Artist Tomas Vu Stages an Apocalypse at Fredric Snitzer Gallery

Artist Tomas Vu Stages an Apocalypse at Fredric Snitzer Gallery
Courtesy of Tomas Vu
Politically and environmentally, we’re living in dark times. Artist Tomas Vu embraces the darkness in his new solo show, "Tomas Vu: The Fifth Season," which opens at Fredric Snitzer Gallery tonight.

“'The Fifth Season' is about the apocalypse, the end of everything else when we’ve gone through all the cycles, and here we are after the doomsday scenario... The work is ultimately a protest against the destruction of our planet and our humanity,” says Vu, who's returned to Miami after showing a surfing and screenprinting installation with Rirkrit Tiravanija at Untitled Art Fair in 2016.

"The Fifth Season" consists of works in four concepts and mediums: 148 ceramic skulls, two functional surfboards, two large paintings, and six medium drawings of futuristic landscapes. Vu, who grew up in Vietnam during the war, is most excited to show the hand-cast and hand-painted ceramic skulls, which will be exhibited as an installation that leads to the backyard of the gallery. The project is a nod to his 2001 installation Killing Fields, where he cast more than 100 skulls in wax.

“Every skull is unique; there’s not a single one that’s the same. I made ten molds, and then I slipcast these, and by pulling out early or late, you create a different shape. Then they are hand-painted with glaze, which creates this uniqueness,” he says.

“I’m excited to see what [the skulls] will look like in the backyard. I heard there are chickens in Miami. We’re hoping that the neighbor’s chicken will come over, hang out, and live out there. If we have livestock nearby, let them live there. It’s about life. I don’t want to manicure it to be too precious.”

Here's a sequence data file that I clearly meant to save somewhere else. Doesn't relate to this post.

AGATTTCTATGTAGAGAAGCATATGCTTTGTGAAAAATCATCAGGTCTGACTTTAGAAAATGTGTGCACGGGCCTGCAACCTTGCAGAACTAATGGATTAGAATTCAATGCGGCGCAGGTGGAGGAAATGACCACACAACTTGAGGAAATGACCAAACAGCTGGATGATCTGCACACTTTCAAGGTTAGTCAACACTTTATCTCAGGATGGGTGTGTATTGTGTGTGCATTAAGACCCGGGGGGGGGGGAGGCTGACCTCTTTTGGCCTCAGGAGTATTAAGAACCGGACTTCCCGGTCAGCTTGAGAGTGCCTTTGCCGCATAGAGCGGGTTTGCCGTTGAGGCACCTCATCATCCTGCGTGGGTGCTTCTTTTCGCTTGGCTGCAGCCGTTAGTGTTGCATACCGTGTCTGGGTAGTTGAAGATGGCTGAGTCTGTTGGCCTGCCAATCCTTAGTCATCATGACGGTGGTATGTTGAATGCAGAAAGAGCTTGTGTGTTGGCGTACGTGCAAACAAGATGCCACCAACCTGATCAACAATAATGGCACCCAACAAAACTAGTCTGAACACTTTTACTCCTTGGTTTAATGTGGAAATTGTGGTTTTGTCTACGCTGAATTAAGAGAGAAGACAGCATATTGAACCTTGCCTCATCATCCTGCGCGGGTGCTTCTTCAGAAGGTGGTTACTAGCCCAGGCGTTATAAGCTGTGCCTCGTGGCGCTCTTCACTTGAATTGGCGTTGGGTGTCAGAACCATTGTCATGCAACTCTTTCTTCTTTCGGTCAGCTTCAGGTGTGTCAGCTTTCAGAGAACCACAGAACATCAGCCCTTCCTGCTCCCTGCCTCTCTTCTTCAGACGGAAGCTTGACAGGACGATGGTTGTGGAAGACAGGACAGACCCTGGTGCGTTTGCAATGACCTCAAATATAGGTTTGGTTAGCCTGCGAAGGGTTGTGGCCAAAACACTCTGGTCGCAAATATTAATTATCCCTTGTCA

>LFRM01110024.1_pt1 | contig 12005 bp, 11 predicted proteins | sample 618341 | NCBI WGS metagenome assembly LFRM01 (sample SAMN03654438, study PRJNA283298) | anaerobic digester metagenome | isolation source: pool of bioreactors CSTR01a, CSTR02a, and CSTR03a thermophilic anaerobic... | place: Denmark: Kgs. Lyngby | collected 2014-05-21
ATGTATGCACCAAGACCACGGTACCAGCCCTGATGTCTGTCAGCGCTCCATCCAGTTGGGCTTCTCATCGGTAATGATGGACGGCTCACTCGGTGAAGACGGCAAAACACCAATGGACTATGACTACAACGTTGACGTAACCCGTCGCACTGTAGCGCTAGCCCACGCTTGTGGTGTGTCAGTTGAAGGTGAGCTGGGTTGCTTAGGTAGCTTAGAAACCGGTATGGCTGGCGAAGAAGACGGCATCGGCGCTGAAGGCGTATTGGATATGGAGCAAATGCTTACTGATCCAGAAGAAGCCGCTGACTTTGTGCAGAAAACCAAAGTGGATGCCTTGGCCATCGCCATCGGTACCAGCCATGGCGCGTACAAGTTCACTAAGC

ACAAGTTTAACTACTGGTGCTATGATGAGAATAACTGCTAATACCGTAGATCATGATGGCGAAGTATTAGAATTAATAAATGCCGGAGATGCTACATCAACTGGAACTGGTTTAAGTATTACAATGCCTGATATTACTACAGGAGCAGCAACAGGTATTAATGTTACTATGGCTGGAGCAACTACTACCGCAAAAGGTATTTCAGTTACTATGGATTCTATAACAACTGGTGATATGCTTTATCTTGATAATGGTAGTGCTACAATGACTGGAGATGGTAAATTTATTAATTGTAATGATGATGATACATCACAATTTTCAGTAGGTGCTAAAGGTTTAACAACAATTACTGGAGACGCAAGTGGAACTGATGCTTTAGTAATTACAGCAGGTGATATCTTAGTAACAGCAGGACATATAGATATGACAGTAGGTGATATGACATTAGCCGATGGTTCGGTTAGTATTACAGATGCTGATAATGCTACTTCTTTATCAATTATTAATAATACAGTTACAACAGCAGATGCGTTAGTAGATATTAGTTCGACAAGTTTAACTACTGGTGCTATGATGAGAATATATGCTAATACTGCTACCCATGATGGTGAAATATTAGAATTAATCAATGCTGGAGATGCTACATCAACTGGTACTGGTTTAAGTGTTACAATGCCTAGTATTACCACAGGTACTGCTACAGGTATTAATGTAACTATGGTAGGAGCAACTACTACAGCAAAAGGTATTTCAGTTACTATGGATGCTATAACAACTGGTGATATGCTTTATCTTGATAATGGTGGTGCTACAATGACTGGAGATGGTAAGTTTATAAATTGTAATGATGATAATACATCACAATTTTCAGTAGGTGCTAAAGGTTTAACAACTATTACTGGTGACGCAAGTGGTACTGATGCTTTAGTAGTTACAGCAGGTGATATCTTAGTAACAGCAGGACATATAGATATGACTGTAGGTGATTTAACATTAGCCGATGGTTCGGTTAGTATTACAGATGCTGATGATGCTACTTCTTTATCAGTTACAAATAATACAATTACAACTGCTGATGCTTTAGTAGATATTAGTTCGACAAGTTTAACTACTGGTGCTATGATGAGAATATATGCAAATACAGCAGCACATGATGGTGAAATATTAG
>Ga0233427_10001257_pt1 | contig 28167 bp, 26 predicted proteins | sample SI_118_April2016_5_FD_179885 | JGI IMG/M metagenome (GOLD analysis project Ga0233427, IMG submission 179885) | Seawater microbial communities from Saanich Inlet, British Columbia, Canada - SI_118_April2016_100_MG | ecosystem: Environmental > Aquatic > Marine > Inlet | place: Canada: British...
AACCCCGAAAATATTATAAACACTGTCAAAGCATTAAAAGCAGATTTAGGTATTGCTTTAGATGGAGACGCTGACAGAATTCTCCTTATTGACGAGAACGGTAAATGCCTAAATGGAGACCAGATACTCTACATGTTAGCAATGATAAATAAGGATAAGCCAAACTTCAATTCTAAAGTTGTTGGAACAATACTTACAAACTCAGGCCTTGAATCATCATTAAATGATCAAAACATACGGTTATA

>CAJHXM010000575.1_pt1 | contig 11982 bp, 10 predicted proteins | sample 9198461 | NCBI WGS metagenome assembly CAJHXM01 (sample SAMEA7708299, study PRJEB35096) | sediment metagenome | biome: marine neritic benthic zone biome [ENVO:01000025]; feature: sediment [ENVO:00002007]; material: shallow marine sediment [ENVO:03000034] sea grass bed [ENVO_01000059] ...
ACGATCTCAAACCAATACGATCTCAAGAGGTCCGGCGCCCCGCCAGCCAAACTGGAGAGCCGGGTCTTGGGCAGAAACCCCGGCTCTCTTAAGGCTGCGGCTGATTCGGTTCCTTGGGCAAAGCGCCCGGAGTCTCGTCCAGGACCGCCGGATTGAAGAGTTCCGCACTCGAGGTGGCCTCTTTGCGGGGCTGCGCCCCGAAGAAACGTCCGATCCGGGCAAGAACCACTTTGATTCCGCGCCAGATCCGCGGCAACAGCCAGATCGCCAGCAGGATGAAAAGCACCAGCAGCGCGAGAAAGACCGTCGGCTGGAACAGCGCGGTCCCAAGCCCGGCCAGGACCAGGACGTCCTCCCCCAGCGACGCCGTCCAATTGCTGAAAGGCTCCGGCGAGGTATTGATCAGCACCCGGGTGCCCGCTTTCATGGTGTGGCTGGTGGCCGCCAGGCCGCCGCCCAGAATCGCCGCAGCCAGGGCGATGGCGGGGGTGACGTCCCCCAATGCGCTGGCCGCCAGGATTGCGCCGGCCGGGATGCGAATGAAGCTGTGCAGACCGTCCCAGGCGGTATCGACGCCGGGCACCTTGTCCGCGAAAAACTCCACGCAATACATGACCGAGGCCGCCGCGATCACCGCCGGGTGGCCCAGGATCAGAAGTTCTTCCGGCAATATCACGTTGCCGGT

click to enlarge COURTESY OF TOMAS VU
Courtesy of Tomas Vu
Vu hopes to expand the ceramic skulls project and ultimately create an alternative version of the Vietnam War Memorial by making a landscape installation piece with 58,220 skulls, representing the number of American soldiers killed in the Vietnam War. He's working to find funding and sponsorship for the large-scale skull installation.

The artist understands the project will be long-term and labor-intensive. He admits, “I’m interested in art not in the moment but something that takes a decade to do. Everything is about time and how to look at it. I want to investigate time through time. Perhaps at the end, these futuristic visions I have aren’t so futuristic after all.”

Vu will return to Miami Art Week this year with collaborator Tiravanija, showing a modified version of their 2016 installation, Do We Dream Under the Same Sky, which will be exhibited again at Untitled Art Fair. The duo will re-create the T-shirt screenprinting booth, where Tiravanija curates the text and Vu chooses the images that are displayed on the garments. In 2016, the shirts boasted phrases such as “up against the wall motherfuckers” and “the days of this society is numbered,” paired with images of David Bowie, Ana Mendieta, and Joseph Beuys.

For this year's edition, Vu delcares with a chuckle that the text and images "will fit the times.”

"Tomas Vu: The Fifth Season." Opening reception 7 to 9 p.m. Friday, September 14, at Fredric Snitzer Gallery, 1540 NE Miami Ct., Miami; 305-448-8976; The show runs through October 20.
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Minhae Shim Roth is an essayist, journalist, and academic.
Contact: Minhae Shim Roth